We understand that China and India are big consumers of Russian gas, but how are they getting it to those places? Pipeline networks to those two countries don’t appear to be robust, and building the infrastructure to deliver liquefied Russian natural gas will be costly and take some time. Current gas prices probably would make that investment economic, but in a world of lower gas prices, that might not be the case.
How much room is there for Europe to reduce its energy usage, and how effective has it been so far?
The warm 2022-23 winter certainly has made gauging the success of Europe’s conservation efforts more difficult. But there are many steps Europe has taken and will continue to take that will cut consumption. The simplest ones involve energy efficiency, including improving insulation and using gas more efficiently for electrical generation. The other main area involves a transition to electricity and using alternate sources of electrical generation. In that area, the growing use of heat pumps across Europe will make quite a difference, as will the use of wind and solar to generate electricity. These things are all coming, and some faster than others.
Any final thoughts?
Having adequate gas supplies long has been considered a market issue. The market has worked well for decades. We are now in a place where energy security has become a top government issue, and politicians are paying attention to how it is working. With economic uncertainty so prevalent and energy prices such a political hot button, not to mention concerns about global warming, it seems that politics, not the market, will continue to dominate gas supply issues for the foreseeable future.
About Robert Hull
A longtime executive in the energy industry, Robert Hull has been Managing Director of Riverswan Energy Advisory since he founded the firm in 2017. He also has served as a Director at Intelligent Land Investments since 2017. Earlier, he was a Director at KPMG (2015-2017), a Managing Director at Ofgem (2005-2015), and Head of Business Development, Energy, Transport & Infrastructure at SNR Denton (2003-2005). He also spent many years at National Grid, where he was International Investment Director (1996-2002) and Strategy Manager (1990-1995).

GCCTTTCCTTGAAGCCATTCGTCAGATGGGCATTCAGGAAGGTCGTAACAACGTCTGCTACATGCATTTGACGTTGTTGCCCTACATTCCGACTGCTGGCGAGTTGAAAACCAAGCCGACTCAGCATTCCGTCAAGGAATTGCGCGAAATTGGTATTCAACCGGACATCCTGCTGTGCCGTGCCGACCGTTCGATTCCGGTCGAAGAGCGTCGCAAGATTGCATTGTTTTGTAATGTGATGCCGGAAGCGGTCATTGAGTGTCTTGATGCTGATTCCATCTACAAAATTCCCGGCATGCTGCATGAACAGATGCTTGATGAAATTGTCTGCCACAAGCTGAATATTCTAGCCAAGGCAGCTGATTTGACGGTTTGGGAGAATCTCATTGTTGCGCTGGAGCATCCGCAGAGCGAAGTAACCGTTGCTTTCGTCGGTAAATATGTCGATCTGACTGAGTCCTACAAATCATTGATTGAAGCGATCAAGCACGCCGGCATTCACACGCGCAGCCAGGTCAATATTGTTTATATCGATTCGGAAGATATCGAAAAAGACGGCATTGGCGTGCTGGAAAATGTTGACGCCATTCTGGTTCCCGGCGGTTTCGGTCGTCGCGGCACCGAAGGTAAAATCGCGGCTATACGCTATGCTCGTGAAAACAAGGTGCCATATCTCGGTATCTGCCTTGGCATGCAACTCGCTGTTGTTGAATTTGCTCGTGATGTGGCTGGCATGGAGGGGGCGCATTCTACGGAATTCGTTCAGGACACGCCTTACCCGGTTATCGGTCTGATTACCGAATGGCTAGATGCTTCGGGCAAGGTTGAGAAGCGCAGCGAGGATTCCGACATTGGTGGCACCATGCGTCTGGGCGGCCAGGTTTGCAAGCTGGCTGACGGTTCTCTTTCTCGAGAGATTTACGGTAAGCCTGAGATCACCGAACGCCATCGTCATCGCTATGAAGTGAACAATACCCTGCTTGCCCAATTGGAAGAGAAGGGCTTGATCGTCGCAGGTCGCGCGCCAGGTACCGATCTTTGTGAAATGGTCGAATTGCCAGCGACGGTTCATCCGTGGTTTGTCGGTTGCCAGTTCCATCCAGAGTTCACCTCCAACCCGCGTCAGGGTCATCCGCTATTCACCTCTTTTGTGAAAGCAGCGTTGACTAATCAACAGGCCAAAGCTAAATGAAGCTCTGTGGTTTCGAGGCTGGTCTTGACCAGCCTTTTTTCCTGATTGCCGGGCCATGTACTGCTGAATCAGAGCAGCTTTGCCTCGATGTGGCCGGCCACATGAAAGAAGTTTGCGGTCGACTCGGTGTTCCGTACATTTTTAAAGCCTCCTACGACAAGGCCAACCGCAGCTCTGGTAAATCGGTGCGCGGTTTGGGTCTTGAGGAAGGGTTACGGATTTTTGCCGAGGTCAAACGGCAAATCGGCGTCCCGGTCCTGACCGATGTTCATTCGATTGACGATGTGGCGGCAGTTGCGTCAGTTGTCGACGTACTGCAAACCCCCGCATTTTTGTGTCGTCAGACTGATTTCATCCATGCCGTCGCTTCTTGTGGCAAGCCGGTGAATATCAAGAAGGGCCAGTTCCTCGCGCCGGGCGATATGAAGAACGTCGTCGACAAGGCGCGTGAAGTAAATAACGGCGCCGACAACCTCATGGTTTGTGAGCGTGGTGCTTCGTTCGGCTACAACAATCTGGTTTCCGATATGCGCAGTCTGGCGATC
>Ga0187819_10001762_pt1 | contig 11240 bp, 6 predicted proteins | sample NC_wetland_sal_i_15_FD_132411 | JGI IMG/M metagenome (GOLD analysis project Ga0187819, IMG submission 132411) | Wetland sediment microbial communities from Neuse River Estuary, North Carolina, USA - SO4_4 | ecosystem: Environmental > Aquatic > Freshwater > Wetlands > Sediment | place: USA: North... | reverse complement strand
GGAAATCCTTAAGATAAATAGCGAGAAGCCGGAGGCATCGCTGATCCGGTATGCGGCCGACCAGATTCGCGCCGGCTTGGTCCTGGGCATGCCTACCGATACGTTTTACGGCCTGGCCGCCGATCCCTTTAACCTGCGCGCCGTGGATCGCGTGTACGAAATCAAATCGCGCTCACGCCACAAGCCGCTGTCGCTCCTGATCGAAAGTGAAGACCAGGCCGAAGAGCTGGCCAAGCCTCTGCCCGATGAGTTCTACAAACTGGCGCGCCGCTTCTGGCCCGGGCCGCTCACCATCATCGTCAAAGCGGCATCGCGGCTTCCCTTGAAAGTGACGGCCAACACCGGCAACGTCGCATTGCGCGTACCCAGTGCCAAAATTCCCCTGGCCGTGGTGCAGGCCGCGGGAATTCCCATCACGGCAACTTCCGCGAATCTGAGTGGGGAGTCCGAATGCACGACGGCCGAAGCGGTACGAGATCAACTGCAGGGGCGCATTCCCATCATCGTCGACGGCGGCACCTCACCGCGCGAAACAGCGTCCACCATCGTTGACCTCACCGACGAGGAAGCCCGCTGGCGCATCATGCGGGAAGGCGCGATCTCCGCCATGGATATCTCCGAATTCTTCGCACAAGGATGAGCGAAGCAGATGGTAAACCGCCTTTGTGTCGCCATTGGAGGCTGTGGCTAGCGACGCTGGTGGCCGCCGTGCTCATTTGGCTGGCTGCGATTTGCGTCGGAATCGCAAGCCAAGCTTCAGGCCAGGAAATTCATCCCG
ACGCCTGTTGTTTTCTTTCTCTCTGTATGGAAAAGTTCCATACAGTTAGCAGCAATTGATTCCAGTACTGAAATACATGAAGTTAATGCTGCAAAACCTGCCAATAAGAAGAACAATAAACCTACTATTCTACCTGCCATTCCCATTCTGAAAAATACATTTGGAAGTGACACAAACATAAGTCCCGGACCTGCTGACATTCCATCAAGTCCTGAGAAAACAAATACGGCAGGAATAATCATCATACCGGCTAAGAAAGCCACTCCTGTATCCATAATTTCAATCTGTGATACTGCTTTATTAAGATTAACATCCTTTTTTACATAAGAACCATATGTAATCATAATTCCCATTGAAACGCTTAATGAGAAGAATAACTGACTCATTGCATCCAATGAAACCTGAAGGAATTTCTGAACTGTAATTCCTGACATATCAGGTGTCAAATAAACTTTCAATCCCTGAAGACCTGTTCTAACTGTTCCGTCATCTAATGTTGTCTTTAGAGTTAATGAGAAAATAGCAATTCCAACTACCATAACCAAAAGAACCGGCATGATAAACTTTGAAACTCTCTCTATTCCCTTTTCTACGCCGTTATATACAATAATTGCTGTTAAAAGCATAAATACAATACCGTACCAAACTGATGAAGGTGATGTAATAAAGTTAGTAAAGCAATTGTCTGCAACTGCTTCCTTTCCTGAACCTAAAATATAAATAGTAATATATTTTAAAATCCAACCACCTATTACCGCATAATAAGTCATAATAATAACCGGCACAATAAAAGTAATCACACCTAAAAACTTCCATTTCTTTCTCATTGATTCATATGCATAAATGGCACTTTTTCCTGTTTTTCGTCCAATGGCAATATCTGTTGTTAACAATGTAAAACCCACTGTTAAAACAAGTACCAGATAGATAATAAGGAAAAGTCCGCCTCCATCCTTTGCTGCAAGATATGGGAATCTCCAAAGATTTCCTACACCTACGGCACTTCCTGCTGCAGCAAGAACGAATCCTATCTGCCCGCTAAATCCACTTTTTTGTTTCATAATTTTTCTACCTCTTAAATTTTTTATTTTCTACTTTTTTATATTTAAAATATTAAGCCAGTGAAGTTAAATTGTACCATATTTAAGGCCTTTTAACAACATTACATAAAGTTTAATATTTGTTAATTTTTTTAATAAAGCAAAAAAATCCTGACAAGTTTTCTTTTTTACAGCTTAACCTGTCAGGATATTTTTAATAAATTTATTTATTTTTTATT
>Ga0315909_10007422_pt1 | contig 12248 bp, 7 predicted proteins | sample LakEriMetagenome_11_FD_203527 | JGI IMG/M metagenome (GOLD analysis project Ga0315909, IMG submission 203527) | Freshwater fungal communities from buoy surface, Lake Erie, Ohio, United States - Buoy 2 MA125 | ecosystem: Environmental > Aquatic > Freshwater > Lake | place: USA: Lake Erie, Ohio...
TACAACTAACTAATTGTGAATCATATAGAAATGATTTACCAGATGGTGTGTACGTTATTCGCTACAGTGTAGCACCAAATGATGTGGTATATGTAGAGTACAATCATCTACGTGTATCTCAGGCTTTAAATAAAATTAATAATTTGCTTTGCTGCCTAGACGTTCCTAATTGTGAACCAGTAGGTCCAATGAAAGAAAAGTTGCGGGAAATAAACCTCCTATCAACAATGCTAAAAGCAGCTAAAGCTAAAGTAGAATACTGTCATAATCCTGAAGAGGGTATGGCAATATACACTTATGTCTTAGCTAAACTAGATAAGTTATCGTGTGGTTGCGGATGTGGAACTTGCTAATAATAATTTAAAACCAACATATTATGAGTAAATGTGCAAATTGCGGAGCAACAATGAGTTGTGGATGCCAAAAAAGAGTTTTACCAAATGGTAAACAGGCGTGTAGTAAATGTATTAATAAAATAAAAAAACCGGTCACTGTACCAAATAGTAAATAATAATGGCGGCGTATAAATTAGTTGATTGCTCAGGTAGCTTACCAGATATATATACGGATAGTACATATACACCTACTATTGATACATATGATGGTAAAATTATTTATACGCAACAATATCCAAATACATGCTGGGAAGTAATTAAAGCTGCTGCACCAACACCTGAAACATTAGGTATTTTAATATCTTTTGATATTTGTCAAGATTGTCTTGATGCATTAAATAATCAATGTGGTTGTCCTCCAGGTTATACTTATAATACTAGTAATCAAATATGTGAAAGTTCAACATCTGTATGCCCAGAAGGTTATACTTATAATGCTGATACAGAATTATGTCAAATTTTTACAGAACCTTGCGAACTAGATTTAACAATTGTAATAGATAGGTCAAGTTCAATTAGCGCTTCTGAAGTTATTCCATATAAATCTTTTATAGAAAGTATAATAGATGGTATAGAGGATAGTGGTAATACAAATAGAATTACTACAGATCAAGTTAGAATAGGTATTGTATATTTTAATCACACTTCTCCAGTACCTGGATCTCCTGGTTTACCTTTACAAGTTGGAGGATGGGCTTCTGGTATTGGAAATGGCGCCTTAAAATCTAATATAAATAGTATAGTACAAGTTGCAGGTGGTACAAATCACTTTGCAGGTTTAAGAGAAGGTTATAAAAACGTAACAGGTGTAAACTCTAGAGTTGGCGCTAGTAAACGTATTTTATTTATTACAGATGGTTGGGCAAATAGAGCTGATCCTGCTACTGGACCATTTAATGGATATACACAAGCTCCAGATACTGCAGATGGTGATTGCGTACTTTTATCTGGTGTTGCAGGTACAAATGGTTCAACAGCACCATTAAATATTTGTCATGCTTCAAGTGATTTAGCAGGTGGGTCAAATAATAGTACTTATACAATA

This energy industry article is adapted from the GLG Teleconference “European Gas Supplies and Pricing.” If you would like access to this event or would like to speak with energy industry experts like Robert Hull, or any of our approximately 1 million industry experts, please contact us.
Questions Asked During the Teleconference:
- How did gas pricing change and fluctuate in 2022, and what key events led to the fluctuations?
- Were warm weather and maintaining high storage levels the only reasons Europe avoided a natural gas crisis over the past winter?
- Is Europe preparing adequately to refill its gas storage capacity ahead of the winter of 2023-24?
- How successful has Europe been in cutting its reliance on Russian gas? How much Russian gas do you expect will flow into Europe in 2023?
- Where has the Russian gas that formerly flowed into Europe gone? Has it been diverted to China or India?
- What countries did Europe rely on for gas imports in 2022?
- How did last year’s pipeline explosions affect the market for gas? Were the effects long-term or short-term?
- Is there further room for Europe to reduce its energy use and conserve supplies? How effective has Europe been at cutting its gas usage?
- What is your view of residential energy costs in 2023, particularly in the U.K.? Is there any place where you expect prices to fall?